Your doctor may also perform a skin biopsy. This test takes a small piece of your skin tissue from a lesion to look at under a microscope. The most common type of biopsy for psoriasis is a punch biopsy, which uses a pencil-like device to “punch” out a round piece of a lesion to look at the deeper layers of skin. Your doctor will then close the hole with a few stitches.

A pathologist (a doctor who specializes in reading biopsies) will use the skin sample to look for any signs of keratin buildup associated with rupioid psoriasis. The biopsy can be used to rule out other conditions, such as a fungal infection or mite infestation.

Blood tests also rule out other conditions, including syphilis. Your doctor may take a small blood sample to test for antibodies that your immune system makes in response to infection. If your blood test result is positive, your skin symptoms are likely caused by a syphilis infection.

Treatments for Rupioid Psoriasis

Rupioid psoriasis is a chronic (ongoing) skin condition that currently has no cure. However, there are several plaque psoriasis treatments available to help clear your skin and better manage the disease. Depending on where your rupioid psoriasis is located and how severe it is, your doctor or dermatologist may recommend treatment with topical or systemic therapy.

Topical Treatments

Topical treatments are applied only to the areas of skin with lesions. They don’t have as many side effects as bodywide (systemic) treatments. Commonly prescribed topical treatments for plaque psoriasis include:

  • Steroid creams — Corticosteroids help relieve itching and inflammation.
  • Calcineurin inhibitors, such as pimecrolimus (Elidel) and tacrolimus (Protopic)
  • Newer nonsteroidal creams, such as tapinarof cream or roflumilast cream

Your doctor or dermatologist may recommend using a gentle moisturizer to keep your skin hydrated. Moisturizers that contain salicylic acid or urea help thin out lesions. Although extra lotions or creams can’t replace your rupioid psoriasis treatment prescribed by your doctor, they can help control some symptoms.

Systemic Treatments

Systemic treatments for plaque psoriasis work throughout your entire body to reduce inflammation and relieve skin symptoms. They may be given as pills or tablets taken by mouth, or they may be injected or infused into the bloodstream. According to the National Psoriasis Foundation, systemic therapies are used to treat psoriasis in people who haven’t responded to phototherapy or topical treatments.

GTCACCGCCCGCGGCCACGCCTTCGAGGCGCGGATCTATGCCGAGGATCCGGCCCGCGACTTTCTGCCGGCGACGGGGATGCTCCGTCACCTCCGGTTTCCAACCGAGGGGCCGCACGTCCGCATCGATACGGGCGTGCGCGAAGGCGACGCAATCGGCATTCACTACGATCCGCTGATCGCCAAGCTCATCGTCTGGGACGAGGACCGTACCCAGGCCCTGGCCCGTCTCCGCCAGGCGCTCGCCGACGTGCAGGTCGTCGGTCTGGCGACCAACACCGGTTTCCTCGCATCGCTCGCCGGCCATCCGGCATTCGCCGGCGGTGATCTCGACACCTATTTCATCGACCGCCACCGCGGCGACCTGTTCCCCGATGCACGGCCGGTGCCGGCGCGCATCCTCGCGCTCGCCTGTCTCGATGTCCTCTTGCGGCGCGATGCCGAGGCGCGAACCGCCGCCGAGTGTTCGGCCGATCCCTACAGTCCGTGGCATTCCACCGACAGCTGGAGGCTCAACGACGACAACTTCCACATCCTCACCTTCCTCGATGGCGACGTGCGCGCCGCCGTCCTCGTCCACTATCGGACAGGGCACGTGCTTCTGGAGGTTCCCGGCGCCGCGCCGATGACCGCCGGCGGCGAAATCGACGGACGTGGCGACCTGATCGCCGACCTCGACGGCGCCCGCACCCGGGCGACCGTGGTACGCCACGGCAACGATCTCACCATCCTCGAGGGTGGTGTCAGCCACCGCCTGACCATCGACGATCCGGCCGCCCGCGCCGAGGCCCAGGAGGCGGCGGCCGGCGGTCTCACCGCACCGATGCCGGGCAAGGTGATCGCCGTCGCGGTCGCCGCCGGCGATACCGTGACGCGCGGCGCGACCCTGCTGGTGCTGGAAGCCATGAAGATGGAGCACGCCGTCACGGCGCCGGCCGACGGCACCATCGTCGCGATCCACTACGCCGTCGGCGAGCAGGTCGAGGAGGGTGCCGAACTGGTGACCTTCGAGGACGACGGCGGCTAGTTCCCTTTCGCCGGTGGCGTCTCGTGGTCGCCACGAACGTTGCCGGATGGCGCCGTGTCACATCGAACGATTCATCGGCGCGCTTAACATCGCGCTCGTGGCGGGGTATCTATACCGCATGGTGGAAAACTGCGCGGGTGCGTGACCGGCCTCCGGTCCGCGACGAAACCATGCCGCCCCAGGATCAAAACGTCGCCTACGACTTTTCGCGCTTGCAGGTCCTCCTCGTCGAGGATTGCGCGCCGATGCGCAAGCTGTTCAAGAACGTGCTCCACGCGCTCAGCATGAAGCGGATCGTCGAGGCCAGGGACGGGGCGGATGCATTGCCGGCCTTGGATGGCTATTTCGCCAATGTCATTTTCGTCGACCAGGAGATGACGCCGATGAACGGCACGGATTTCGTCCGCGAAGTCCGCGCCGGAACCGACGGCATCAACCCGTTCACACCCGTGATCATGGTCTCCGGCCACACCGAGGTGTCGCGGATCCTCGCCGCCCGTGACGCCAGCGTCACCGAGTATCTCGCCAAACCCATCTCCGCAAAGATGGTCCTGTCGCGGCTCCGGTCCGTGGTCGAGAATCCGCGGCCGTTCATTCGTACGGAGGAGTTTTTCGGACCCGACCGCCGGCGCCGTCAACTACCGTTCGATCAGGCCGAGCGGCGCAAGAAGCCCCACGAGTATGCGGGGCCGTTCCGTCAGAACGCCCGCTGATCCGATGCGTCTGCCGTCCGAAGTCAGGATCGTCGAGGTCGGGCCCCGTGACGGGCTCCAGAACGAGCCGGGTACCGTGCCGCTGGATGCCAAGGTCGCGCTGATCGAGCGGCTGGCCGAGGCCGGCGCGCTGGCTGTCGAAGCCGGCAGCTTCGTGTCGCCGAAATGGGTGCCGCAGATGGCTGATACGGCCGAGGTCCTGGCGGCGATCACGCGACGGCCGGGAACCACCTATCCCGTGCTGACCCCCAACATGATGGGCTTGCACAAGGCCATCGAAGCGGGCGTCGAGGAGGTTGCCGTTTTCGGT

Because rupioid psoriasis is so rare, there aren’t many studies on which systemic treatments work best. Your doctor or dermatologist may prescribe a common plaque psoriasis treatment, such as:

  • Methotrexate — An immunomodulator that reduces the activity of the immune system and may help slow cell growth to prevent skin lesions (This medicine can harm the liver, so your doctor will order follow-up blood tests.)
  • Acitretin (Soriatane) — A synthetic retinoid drug made from vitamin A that slows cell growth
  • Cyclosporine — A disease-modifying antirheumatic drug (DMARD) that controls inflammation (Cyclosporine can affect the kidneys.)

Biologics are antibodies created in a lab that stop certain parts of the immune system from causing inflammation. Several biologics are approved by the U.S. Food and Drug Administration (FDA) for treating plaque psoriasis, including:

If you have rupioid psoriasis and PsA, your doctor may prescribe a biologic that’s approved for treating both conditions.

The effectiveness of these treatments can vary from person to person. It may take trial and error to find the right combination of medications and therapies that work for you. If you think you may have rupioid psoriasis, ask your dermatologist for an accurate diagnosis and treatment plan.

Talk With Others Who Understand

MyPsoriasisTeam is the social network for people with psoriasis and their loved ones. On MyPsoriasisTeam, more than 116,000 members come together to ask questions, give advice, and share their stories with others who understand life with psoriasis.

Are you living with rupioid psoriasis? Share your experience with this condition in the comments below, or start a conversation by posting on your Activities page.

    Posted on May 4, 2023
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    Kevin Berman, M.D., Ph.D. is a dermatologist at the Atlanta Center for Dermatologic Disease, Atlanta, GA. Review provided by VeriMed Healthcare Network. Learn more about him here.
    Emily Wagner, M.S. holds a Master of Science in biomedical sciences with a focus in pharmacology. She is passionate about immunology, cancer biology, and molecular biology. Learn more about her here.